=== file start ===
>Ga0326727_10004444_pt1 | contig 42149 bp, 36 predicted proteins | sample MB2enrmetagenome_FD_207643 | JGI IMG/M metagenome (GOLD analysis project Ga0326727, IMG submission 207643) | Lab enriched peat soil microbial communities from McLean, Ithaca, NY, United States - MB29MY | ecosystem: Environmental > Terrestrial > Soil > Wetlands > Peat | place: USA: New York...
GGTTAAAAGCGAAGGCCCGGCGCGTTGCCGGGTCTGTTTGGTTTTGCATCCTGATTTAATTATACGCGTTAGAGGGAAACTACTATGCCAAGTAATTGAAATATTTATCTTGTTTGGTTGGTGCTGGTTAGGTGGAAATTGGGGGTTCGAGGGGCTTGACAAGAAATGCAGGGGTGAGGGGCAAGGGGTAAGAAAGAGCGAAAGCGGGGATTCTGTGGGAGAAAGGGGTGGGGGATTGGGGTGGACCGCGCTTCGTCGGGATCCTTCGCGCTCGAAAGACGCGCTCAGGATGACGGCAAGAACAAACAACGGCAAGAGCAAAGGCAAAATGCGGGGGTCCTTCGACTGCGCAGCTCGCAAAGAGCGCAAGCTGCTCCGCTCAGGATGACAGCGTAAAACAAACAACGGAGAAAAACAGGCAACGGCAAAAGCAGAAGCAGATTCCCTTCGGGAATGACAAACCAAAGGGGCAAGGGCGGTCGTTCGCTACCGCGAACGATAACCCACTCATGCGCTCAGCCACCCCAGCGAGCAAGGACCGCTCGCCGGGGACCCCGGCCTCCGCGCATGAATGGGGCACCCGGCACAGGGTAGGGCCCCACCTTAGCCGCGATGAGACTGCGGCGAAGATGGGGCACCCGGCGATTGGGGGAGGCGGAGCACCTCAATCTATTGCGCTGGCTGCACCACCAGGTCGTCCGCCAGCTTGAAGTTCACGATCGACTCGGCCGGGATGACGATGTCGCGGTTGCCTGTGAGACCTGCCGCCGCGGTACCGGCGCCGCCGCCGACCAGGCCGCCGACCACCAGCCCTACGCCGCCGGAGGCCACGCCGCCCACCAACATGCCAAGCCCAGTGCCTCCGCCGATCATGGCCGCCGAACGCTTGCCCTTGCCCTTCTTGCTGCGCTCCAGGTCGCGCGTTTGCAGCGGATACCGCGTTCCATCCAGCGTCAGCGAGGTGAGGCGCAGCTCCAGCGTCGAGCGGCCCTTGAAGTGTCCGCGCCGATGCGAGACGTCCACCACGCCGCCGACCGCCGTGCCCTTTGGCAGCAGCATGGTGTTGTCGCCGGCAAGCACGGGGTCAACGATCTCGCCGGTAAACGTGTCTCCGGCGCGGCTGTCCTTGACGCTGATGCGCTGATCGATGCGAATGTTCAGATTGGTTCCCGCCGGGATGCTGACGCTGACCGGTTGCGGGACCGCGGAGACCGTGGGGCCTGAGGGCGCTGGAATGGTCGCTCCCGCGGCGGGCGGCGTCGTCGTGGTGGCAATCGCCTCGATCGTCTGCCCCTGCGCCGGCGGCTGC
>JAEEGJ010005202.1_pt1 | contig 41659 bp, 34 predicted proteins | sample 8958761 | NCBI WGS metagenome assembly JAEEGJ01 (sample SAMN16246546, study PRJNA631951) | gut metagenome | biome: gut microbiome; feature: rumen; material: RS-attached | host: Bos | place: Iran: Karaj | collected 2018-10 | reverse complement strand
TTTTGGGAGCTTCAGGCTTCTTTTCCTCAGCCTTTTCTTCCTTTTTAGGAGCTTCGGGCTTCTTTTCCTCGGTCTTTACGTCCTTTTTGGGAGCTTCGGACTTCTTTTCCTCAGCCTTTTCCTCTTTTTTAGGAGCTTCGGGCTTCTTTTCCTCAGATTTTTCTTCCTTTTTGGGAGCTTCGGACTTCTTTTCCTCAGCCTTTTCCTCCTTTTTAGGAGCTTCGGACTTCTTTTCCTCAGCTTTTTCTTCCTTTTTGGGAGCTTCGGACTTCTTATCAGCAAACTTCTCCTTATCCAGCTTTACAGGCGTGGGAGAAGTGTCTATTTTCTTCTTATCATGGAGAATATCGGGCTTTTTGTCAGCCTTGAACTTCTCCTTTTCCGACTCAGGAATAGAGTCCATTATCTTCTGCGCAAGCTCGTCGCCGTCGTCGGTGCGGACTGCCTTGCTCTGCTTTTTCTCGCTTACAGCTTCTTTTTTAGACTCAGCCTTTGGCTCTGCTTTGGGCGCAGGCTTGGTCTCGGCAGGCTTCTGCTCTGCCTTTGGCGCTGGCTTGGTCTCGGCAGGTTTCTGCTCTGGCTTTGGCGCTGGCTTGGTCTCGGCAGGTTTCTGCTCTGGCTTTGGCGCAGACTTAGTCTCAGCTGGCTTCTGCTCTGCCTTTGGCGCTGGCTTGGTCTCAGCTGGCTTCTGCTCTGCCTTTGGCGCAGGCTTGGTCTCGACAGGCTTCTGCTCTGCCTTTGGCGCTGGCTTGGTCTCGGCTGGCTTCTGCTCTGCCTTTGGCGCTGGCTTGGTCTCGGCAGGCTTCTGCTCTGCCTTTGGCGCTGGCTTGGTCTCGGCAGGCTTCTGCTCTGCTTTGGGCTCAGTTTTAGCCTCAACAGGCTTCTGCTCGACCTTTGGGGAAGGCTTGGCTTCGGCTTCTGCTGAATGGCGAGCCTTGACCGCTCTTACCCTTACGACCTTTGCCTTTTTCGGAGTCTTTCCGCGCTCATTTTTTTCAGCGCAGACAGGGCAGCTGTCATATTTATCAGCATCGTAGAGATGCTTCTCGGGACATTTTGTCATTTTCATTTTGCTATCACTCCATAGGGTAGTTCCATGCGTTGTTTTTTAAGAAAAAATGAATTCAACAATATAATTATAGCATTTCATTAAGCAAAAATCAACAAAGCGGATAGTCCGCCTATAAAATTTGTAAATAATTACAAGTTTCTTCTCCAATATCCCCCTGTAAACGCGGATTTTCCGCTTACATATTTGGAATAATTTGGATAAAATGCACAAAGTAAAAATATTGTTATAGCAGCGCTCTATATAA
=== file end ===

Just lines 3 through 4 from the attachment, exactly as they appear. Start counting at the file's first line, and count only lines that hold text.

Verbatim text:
>JAEEGJ010005202.1_pt1 | contig 41659 bp, 34 predicted proteins | sample 8958761 | NCBI WGS metagenome assembly JAEEGJ01 (sample SAMN16246546, study PRJNA631951) | gut metagenome | biome: gut microbiome; feature: rumen; material: RS-attached | host: Bos | place: Iran: Karaj | collected 2018-10 | reverse complement strand
TTTTGGGAGCTTCAGGCTTCTTTTCCTCAGCCTTTTCTTCCTTTTTAGGAGCTTCGGGCTTCTTTTCCTCGGTCTTTACGTCCTTTTTGGGAGCTTCGGACTTCTTTTCCTCAGCCTTTTCCTCTTTTTTAGGAGCTTCGGGCTTCTTTTCCTCAGATTTTTCTTCCTTTTTGGGAGCTTCGGACTTCTTTTCCTCAGCCTTTTCCTCCTTTTTAGGAGCTTCGGACTTCTTTTCCTCAGCTTTTTCTTCCTTTTTGGGAGCTTCGGACTTCTTATCAGCAAACTTCTCCTTATCCAGCTTTACAGGCGTGGGAGAAGTGTCTATTTTCTTCTTATCATGGAGAATATCGGGCTTTTTGTCAGCCTTGAACTTCTCCTTTTCCGACTCAGGAATAGAGTCCATTATCTTCTGCGCAAGCTCGTCGCCGTCGTCGGTGCGGACTGCCTTGCTCTGCTTTTTCTCGCTTACAGCTTCTTTTTTAGACTCAGCCTTTGGCTCTGCTTTGGGCGCAGGCTTGGTCTCGGCAGGCTTCTGCTCTGCCTTTGGCGCTGGCTTGGTCTCGGCAGGTTTCTGCTCTGGCTTTGGCGCTGGCTTGGTCTCGGCAGGTTTCTGCTCTGGCTTTGGCGCAGACTTAGTCTCAGCTGGCTTCTGCTCTGCCTTTGGCGCTGGCTTGGTCTCAGCTGGCTTCTGCTCTGCCTTTGGCGCAGGCTTGGTCTCGACAGGCTTCTGCTCTGCCTTTGGCGCTGGCTTGGTCTCGGCTGGCTTCTGCTCTGCCTTTGGCGCTGGCTTGGTCTCGGCAGGCTTCTGCTCTGCCTTTGGCGCTGGCTTGGTCTCGGCAGGCTTCTGCTCTGCTTTGGGCTCAGTTTTAGCCTCAACAGGCTTCTGCTCGACCTTTGGGGAAGGCTTGGCTTCGGCTTCTGCTGAATGGCGAGCCTTGACCGCTCTTACCCTTACGACCTTTGCCTTTTTCGGAGTCTTTCCGCGCTCATTTTTTTCAGCGCAGACAGGGCAGCTGTCATATTTATCAGCATCGTAGAGATGCTTCTCGGGACATTTTGTCATTTTCATTTTGCTATCACTCCATAGGGTAGTTCCATGCGTTGTTTTTTAAGAAAAAATGAATTCAACAATATAATTATAGCATTTCATTAAGCAAAAATCAACAAAGCGGATAGTCCGCCTATAAAATTTGTAAATAATTACAAGTTTCTTCTCCAATATCCCCCTGTAAACGCGGATTTTCCGCTTACATATTTGGAATAATTTGGATAAAATGCACAAAGTAAAAATATTGTTATAGCAGCGCTCTATATAA